HIV and AIDS are defined by how they affect the level of CD4 (a type of white blood cell) in the body.[iii] A person can live for years with HIV before having AIDS, which is characterized by a CD4 count of under 200 or the appearance of certain complications mostly found with AIDS.[iv] HIV is so dangerous because it is passed on so easily: sex, to a child during pregnancy, or blood transfer. People unaware of the disease passed it on to sexual partners, mothers infected children, and patients were given transfusions of tainted blood.
Now, of course, there are treatments to keep all of AIDS’s nasty side-effects from encroaching on a person’s daily life. Antiretrovirals (ARVs) are the most common drugs, and they keep the amount of HIV in the bloodstream low and decrease the risk of passing HIV on to a child in utero. But they’re a stop-gap. Usually patients need to take two, three, or more ARVs at once to keep resistance from developing. And these medicines need to be taken for the rest of the patient’s life.[v]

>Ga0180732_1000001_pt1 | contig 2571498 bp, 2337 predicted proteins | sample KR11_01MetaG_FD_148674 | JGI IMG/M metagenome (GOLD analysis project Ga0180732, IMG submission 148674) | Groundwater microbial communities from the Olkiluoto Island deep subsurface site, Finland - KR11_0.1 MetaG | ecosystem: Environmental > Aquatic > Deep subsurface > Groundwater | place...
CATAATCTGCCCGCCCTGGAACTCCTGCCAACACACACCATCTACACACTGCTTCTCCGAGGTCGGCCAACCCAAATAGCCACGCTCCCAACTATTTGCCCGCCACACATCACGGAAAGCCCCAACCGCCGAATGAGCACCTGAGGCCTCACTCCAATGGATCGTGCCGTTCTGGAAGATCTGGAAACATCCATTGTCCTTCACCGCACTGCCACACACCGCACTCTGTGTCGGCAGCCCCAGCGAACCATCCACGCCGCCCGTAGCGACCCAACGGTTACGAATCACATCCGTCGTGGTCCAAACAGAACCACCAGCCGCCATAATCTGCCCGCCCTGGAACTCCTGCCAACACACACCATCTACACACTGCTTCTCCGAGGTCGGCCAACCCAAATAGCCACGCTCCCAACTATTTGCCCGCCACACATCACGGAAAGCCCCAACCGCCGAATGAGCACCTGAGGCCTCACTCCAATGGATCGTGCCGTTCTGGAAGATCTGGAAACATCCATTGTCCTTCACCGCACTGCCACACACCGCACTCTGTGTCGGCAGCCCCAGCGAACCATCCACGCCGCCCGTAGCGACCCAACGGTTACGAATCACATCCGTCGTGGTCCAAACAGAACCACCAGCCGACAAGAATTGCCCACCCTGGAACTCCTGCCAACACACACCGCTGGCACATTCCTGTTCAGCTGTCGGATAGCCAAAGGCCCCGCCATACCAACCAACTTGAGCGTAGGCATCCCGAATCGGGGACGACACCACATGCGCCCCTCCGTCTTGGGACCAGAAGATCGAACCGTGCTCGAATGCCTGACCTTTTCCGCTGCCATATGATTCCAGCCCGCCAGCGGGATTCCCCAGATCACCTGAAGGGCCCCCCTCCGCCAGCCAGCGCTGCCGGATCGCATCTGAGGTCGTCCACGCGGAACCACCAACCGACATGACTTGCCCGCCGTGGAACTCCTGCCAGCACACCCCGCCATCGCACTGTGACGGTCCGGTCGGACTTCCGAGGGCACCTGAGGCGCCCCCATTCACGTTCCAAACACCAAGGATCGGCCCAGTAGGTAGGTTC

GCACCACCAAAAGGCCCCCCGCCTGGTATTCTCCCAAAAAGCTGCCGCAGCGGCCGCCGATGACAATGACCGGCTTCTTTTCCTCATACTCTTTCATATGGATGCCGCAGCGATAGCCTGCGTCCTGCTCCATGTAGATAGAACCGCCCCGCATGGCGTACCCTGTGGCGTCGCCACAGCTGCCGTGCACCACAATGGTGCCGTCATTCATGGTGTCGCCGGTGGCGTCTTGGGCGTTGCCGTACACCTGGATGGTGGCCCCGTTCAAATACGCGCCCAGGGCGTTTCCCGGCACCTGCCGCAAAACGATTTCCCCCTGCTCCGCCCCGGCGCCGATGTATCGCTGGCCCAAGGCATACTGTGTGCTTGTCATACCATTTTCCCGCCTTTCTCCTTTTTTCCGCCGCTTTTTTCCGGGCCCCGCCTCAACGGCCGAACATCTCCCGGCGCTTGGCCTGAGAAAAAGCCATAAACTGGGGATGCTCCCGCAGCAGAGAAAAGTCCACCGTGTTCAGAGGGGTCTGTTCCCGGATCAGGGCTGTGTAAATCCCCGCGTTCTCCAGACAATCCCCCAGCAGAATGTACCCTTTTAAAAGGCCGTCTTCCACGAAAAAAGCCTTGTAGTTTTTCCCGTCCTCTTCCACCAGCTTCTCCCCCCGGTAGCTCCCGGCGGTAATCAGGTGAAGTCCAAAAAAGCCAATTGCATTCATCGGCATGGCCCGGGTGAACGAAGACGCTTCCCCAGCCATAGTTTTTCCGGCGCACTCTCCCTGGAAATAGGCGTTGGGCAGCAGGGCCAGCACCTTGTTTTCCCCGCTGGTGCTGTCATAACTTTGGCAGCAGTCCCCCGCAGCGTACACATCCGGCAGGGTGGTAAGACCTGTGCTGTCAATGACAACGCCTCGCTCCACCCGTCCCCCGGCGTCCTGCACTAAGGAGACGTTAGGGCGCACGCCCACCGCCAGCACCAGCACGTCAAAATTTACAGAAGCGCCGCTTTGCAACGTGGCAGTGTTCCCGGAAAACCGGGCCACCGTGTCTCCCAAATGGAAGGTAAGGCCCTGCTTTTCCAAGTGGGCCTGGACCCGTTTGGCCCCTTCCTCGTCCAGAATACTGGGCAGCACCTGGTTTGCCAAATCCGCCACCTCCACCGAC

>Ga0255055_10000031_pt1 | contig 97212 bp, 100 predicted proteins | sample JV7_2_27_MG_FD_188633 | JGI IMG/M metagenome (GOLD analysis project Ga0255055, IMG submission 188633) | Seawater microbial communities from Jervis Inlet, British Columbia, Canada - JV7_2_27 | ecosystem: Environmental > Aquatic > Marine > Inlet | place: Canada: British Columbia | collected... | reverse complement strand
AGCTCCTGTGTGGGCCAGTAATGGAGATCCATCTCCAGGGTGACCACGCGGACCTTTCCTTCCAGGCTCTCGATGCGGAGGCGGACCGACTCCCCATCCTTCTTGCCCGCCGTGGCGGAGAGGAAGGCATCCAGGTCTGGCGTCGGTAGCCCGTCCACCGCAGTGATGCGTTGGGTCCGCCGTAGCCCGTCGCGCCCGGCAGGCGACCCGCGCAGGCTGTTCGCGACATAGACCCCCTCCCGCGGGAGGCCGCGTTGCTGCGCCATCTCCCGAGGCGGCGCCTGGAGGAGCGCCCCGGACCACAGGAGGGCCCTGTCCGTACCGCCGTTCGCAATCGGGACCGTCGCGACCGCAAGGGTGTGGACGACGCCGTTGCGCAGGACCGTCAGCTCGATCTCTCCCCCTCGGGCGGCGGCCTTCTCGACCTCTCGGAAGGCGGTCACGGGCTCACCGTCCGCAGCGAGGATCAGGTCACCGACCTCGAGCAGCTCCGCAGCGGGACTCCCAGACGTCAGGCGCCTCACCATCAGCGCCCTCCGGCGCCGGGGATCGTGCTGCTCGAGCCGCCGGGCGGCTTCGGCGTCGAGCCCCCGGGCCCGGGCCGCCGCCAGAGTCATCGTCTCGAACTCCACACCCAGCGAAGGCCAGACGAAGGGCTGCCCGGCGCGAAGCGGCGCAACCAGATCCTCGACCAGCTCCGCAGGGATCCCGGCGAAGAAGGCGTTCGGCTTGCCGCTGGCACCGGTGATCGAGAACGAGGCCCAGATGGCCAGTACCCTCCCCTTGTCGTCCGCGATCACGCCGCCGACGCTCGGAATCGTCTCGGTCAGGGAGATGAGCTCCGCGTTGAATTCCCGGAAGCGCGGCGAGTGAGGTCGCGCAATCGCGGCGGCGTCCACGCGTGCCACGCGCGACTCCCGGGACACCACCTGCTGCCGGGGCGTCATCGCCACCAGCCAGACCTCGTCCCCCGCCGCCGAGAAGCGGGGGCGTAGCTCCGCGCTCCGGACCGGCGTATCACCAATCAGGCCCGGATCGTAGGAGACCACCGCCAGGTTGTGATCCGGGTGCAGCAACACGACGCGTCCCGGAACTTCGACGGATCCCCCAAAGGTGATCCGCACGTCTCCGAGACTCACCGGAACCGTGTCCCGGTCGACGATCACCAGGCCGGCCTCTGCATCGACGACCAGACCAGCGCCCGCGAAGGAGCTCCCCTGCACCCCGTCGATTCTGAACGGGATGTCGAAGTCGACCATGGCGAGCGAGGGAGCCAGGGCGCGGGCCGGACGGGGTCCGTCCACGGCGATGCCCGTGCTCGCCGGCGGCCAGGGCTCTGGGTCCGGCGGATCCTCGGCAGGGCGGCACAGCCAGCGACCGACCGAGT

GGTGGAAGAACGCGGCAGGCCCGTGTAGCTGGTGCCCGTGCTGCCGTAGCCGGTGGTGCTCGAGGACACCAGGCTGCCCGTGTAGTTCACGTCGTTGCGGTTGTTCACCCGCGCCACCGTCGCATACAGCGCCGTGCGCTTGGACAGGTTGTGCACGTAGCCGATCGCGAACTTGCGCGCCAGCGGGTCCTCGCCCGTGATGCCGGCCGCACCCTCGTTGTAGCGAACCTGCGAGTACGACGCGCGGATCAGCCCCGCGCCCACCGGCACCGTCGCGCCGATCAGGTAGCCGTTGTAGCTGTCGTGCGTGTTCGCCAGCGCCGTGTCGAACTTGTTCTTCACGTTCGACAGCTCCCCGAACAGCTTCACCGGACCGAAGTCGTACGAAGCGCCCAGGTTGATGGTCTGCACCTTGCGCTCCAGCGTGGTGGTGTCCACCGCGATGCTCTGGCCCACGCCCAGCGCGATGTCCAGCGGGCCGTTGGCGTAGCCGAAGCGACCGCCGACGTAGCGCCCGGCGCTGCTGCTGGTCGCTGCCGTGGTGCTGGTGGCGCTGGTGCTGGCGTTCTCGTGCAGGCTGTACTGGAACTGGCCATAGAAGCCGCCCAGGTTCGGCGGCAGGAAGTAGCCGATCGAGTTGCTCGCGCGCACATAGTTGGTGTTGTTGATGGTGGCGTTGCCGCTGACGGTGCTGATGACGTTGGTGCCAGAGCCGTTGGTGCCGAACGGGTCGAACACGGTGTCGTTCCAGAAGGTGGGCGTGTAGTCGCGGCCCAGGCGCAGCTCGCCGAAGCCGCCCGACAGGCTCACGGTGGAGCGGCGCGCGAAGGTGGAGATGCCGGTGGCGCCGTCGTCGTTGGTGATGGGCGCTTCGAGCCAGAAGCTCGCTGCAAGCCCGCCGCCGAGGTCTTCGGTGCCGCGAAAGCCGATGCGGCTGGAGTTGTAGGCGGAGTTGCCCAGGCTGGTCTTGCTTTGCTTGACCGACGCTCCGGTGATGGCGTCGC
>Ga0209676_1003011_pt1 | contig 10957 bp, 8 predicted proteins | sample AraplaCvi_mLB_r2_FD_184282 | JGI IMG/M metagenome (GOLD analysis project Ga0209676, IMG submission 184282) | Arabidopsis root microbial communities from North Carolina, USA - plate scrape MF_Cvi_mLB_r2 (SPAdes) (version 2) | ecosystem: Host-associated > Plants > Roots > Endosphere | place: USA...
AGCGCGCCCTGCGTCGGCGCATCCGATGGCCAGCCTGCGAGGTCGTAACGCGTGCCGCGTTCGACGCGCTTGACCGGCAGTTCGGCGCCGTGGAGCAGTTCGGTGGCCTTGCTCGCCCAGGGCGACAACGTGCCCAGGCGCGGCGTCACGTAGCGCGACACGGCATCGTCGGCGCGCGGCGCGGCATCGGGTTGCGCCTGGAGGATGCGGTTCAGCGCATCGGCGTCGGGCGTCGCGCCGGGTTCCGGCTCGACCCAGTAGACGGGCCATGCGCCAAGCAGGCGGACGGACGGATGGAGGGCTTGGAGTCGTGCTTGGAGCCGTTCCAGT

But ARVs only reach a certain number of people. By the end of 2011, only eight million people of the 34.2 million living with the disease were treated.[vi] That’s not even a quarter of the people who need it. About two thirds of those affected by HIV/AIDS are in sub-saharan Africa and many can’t afford ARVs. The newer, more effective drugs are usually only available in the West. Most people don’t get tested or don’t know they’re at risk.
Three things need to happen, and happen more often, if the AIDS epidemic is to be slowed or halted. One, there needs to be more education and dialogue about it. Two, people need to seek treatment. Three, drugs need to be available to everyone with HIV. Sure, there needs to be a cure, but before it is discovered, those three steps will do the most to help those suffering the most.